Epidemiology of depression in primary care

Gen Hosp Psychiatry. 1992 Jul;14(4):237-47. doi: 10.1016/0163-8343(92)90094-q.


Major depressive disorder has been recently found to be associated with high medical utilization and more functional impairment than most chronic medical illnesses. Major depression is a common illness among persons in the community, in ambulatory medical clinics, and in inpatient medical care. Studies have estimated that major depression occurs in 2%-4% of persons in the community, in 5%-10% of primary care patients, and 10%-14% of medical inpatients. In each setting there are two to three times as many persons with depressive symptoms that fall short of major depression criteria. Recent studies have found that in one-third to one-half of patients with major depression, the symptoms persist over a 6-month to one-year period. The majority of longitudinal studies have determined that severity of initial depressive symptoms and the presence of a comorbid medical illness were predictors of persistence of depression.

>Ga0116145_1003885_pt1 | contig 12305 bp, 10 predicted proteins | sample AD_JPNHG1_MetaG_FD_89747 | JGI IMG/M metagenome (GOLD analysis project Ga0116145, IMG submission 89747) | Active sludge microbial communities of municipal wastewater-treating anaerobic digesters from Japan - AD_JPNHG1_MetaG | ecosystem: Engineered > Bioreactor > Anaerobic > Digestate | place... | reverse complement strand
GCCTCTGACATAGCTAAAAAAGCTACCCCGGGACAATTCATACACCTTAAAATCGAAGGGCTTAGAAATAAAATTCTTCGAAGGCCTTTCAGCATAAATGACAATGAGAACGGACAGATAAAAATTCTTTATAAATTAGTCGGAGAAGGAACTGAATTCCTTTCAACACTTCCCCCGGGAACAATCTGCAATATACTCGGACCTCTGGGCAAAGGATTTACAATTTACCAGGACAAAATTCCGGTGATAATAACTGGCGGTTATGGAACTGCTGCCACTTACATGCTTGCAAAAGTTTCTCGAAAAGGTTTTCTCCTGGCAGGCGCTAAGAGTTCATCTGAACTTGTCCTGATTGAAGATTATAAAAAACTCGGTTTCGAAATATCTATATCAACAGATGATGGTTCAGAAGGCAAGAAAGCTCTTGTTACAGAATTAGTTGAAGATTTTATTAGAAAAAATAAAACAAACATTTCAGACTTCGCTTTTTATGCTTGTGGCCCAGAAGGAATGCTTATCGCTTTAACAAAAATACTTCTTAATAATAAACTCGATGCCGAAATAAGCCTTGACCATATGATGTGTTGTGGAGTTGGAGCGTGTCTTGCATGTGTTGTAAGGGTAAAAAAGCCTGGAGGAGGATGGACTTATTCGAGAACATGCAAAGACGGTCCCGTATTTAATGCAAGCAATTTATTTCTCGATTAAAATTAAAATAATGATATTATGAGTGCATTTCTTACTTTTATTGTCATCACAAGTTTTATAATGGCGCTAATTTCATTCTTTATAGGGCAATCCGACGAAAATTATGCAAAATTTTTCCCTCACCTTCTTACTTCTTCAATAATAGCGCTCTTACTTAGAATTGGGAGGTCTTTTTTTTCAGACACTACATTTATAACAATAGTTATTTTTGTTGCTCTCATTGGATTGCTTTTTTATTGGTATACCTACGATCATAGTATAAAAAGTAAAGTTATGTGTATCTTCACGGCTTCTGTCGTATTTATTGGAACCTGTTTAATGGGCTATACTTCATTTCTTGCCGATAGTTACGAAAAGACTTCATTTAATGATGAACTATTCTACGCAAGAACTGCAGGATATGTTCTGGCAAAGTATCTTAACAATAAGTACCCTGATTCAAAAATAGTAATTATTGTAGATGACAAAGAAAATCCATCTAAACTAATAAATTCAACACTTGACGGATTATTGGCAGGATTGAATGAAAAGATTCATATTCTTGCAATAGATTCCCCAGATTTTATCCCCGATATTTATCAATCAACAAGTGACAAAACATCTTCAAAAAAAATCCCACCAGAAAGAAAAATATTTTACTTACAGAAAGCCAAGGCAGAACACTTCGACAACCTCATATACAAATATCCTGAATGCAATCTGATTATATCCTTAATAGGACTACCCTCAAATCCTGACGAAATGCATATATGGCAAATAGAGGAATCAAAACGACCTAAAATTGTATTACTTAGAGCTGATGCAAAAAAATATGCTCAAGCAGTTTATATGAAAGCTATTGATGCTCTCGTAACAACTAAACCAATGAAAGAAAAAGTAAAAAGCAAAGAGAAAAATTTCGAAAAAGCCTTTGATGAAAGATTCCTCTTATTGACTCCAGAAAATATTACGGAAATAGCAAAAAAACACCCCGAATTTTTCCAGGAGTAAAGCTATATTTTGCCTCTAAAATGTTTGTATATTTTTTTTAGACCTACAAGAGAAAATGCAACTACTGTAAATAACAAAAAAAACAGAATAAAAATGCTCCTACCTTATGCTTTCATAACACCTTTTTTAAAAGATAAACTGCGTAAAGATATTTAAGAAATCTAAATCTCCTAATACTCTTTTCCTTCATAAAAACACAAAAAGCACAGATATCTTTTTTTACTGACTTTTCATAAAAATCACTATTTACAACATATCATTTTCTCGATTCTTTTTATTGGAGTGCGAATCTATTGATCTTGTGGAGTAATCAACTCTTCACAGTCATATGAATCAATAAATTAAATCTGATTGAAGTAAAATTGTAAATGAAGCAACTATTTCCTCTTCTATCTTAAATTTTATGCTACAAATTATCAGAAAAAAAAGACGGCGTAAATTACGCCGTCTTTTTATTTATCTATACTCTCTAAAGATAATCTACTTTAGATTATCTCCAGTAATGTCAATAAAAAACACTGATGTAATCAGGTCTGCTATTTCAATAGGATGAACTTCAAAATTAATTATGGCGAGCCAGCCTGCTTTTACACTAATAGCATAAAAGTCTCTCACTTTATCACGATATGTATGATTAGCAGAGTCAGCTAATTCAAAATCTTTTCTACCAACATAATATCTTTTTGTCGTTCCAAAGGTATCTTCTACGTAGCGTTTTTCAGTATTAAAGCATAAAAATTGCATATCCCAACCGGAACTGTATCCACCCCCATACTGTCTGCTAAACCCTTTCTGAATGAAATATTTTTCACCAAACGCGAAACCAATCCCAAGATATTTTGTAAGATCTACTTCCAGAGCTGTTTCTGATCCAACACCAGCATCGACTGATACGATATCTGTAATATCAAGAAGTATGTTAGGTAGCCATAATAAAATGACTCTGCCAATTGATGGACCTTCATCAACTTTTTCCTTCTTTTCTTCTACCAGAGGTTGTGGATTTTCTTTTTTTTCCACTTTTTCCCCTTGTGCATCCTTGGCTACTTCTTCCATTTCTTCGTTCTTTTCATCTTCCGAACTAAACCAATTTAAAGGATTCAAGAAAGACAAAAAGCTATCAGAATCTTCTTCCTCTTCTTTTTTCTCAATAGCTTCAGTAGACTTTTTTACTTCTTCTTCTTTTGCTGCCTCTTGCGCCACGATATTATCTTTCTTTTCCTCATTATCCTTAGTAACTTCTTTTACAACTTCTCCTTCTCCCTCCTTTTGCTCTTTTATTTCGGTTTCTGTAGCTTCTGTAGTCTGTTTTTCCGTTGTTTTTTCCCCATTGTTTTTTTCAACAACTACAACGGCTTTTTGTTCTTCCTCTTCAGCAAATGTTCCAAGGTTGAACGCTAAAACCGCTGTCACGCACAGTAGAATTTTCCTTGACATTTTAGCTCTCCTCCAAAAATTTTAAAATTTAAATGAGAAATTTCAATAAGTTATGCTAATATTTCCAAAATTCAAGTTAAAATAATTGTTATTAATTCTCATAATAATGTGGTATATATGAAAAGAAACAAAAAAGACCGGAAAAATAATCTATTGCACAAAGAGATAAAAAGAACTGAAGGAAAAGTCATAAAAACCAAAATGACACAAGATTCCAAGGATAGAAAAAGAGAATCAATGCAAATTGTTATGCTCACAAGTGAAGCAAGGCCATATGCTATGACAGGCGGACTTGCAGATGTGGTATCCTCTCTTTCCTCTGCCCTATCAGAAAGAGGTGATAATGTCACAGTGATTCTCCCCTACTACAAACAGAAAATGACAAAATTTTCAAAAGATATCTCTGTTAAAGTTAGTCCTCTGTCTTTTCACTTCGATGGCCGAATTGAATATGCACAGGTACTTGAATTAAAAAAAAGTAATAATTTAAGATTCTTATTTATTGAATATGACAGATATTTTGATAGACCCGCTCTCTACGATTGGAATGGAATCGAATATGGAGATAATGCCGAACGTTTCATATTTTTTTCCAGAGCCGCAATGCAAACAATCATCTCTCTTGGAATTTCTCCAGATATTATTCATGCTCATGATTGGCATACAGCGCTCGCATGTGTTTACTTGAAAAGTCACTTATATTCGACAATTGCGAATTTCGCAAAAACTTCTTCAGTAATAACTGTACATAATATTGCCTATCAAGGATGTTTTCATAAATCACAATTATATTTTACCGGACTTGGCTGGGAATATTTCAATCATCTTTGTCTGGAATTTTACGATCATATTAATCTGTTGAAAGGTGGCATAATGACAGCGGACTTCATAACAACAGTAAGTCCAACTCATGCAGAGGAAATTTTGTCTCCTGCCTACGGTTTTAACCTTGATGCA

Publication types

  • Guideline
  • Practice Guideline
  • Review

MeSH terms

  • Cross-Sectional Studies
  • Depressive Disorder / diagnosis
  • Depressive Disorder / epidemiology*
  • Depressive Disorder / psychology
  • Humans
  • Incidence
  • Personality Inventory
  • Primary Health Care
  • Sick Role
  • United States / epidemiology